Dinosaur Jr. waste no time, bursting into life immediately with their signature sound- a paradox of pretty, almost fragile melody with ugly, harsh noise. Singer/guitarist J Mascis’ languid, drawling vocal style continually threatens to pull the band completely off-kilter, but the powerhouse drumming of the mononymous Murph remains a solid core on which Mascis and bassist Lou Barlow are able to add melodic flights of fancy around their pulverising distortion and feedback. Instrument-swapping between Mascis and Barlow, as well as shared vocal duties, highlight the fluidity of the three piece- with a visual contrast of the former, the white-haired elder god of grunge encased by a semicircle of Marshall stacks, a prisoner of noise- is a contrast with the latter’s constant bursts of kinetic energy, bounding around the stage. Regardless of lead vocals, the two retain incredibly tight harmonies that betray their power-pop and jangle-pop influences as well as no-wave and noise, equal parts Sonic Youth and The Byrds, Teenage Fanclub on steroids. On fire.
The Massachusetts trio fire on all cylinders, barely breaking stride or even acknowledging their pummelled-but-loving audience (case in point, Mascis choosing to lazily noodle around with his guitar in between songs, even while Murph is forced to make a quick repair to his snare drum). The crowd finally become fully unglued during “Feel The Pain” the band playing a mixture of their classic 80s/90s songs and their post-2005 reunion efforts: no agenda, just playing the hits. An incendiary sprint through “The Wagon” followed by a muscular, fuzzed out “Start Choppin’’ served as the centrepiece of the band’s set. Similarly, “Knocked Around” encapsulates Dinosaur Jr.’s sound in a singular place, starting blissfully with jazzy drums, gentle if discordant arpeggiated guitar and plaintive vocals, building in intensity through to a guitar solo more likely to be found in hair metal than grunge. The crowd, now a leaping, swirling mass of energy reacting with joy at everything the band put in front of them, a mass singalong of “Freak Scene” and early hit “Forget The Swan” that culminated in a noisy jam that devolved into a tidal wave of feedback, the entire venue swallowed by pure unfiltered noise.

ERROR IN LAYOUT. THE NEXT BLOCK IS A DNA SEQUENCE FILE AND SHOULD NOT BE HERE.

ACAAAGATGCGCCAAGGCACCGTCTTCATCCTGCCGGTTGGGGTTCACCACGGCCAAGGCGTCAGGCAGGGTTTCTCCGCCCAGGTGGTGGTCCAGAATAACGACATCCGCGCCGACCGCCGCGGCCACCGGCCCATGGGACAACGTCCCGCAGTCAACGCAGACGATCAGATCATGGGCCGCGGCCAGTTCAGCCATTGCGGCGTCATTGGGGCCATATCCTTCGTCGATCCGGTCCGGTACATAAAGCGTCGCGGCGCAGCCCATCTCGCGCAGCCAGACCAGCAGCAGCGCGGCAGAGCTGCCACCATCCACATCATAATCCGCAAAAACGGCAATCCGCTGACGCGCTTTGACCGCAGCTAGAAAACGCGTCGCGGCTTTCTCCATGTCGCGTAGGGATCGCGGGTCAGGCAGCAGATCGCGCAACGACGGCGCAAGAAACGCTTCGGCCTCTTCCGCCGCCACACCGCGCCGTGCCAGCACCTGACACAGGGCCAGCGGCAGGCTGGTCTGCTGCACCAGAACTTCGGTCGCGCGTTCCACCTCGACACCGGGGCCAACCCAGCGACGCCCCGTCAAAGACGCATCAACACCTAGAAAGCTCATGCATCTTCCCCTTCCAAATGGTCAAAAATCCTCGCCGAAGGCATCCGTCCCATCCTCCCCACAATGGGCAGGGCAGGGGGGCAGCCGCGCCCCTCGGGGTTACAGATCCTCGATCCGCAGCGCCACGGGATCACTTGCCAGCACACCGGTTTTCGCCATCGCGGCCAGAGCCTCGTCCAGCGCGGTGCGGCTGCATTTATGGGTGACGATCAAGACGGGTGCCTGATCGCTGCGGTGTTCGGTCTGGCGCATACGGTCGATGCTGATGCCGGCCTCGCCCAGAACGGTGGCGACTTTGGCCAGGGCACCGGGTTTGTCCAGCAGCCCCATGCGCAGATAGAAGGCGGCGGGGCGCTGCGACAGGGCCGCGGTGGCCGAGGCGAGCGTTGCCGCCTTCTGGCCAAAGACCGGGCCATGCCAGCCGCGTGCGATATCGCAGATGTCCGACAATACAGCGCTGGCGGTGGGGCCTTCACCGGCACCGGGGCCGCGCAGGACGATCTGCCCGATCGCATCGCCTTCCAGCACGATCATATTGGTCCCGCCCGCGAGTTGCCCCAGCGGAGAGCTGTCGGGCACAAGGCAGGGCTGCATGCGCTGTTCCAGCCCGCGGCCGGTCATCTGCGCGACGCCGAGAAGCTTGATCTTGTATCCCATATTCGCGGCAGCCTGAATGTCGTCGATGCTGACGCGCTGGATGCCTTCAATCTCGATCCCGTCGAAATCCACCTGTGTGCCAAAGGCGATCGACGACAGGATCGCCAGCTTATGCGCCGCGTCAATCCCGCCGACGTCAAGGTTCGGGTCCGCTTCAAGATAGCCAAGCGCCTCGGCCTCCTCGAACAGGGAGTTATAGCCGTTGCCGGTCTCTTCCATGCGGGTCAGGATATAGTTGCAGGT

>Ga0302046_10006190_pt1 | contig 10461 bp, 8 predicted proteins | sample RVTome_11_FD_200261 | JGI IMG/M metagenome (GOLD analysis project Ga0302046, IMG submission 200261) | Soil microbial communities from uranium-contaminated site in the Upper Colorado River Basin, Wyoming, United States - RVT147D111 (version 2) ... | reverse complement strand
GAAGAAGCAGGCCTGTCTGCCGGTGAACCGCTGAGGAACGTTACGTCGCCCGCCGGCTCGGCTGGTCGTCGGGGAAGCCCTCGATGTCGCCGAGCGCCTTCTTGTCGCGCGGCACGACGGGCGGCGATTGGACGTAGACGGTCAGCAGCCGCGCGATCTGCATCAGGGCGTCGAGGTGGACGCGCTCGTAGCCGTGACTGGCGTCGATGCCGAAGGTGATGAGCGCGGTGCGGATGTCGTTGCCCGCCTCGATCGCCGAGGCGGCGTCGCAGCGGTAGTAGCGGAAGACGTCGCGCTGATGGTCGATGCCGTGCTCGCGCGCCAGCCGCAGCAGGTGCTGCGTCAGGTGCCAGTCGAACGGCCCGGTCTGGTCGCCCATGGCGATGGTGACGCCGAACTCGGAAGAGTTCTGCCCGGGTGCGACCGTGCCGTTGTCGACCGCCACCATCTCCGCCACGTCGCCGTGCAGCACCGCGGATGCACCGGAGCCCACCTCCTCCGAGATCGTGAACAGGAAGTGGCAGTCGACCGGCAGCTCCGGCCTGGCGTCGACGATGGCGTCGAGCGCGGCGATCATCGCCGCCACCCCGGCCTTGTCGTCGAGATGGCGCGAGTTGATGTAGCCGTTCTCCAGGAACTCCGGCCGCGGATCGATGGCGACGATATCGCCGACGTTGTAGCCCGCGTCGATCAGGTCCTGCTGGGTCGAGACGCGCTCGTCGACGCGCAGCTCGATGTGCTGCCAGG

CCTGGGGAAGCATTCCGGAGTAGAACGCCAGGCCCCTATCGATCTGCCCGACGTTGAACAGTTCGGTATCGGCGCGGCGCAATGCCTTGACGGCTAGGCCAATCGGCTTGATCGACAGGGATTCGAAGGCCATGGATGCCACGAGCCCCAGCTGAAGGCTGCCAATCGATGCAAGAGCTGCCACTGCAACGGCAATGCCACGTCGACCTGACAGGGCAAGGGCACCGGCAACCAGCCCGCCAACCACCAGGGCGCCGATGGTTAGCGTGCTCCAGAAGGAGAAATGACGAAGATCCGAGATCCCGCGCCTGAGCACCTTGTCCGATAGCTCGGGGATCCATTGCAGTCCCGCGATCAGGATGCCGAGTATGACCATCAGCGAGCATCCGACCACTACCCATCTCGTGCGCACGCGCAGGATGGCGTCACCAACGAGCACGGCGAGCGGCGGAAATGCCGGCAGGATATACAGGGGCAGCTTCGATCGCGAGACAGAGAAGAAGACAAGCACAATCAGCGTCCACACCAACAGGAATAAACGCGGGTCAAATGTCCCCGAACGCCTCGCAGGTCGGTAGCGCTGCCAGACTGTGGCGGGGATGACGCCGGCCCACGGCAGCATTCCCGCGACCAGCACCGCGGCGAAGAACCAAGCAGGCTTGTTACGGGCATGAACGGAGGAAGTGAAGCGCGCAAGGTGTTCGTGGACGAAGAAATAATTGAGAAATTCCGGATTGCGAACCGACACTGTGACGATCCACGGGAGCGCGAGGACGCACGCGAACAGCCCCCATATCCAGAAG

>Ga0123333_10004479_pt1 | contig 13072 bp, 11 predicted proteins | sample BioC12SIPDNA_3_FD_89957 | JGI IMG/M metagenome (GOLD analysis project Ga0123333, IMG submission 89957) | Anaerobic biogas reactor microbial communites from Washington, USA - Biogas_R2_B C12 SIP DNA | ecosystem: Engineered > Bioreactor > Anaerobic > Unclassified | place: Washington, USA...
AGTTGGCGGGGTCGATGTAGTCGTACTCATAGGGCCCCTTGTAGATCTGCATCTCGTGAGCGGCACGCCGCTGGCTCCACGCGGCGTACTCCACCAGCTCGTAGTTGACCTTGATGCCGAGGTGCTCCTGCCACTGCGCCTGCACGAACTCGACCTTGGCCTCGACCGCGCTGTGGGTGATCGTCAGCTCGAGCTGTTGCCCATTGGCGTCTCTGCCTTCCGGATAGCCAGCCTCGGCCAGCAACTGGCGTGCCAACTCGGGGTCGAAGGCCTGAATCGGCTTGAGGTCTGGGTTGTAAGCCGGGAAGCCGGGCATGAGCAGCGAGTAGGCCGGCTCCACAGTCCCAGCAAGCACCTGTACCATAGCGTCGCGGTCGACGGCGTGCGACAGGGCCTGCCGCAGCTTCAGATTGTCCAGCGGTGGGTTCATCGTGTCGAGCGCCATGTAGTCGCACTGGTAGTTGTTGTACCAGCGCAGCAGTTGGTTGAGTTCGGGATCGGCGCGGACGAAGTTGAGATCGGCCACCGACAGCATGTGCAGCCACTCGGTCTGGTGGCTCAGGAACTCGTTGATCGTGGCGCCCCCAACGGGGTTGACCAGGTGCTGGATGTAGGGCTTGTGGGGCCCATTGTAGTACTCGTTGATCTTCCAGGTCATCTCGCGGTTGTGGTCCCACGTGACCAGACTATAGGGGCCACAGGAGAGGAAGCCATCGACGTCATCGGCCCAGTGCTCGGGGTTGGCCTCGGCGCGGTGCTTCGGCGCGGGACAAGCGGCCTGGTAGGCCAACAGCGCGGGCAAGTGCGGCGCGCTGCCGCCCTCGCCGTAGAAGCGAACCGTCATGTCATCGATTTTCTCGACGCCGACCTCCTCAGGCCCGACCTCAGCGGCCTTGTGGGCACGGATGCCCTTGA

“Hey…so, what you wanna hear us play?” Lou Barlow casually opens up, the first moment when Dinosaur Jr. spoke directly with their audience while they decided on their encore- several dozen voices with several dozen song choices erupted from the floor, as the trio fired through ‘In A Jar’ and ended with beach-party-monster-attack “Just Like Heaven“, a song originally by The Cure but in Dinosaur Jr.’s capable hands transformed into a grungy loud-quiet-loud cult classic, ending abruptly with a scream from Lou Barlow and leaving behind nothing more than residual feedback.
Postscript: When I signed up to review this gig, I was given a semi-ominous warning of “wear earplugs”. I’ve seen Motörhead (Everything Louder Than Everything Else) and Suicide (who managed to blow out the fuses of the venue they played due to overload) and didn’t think that Dinosaur Jr. could be at the same level. I was wrong. When you see the vast majority of the audience putting earplugs in, that’s a sign that maybe you should too. However, the earplugs were removed for “Freak Scene” and stayed out until the end. No regrets.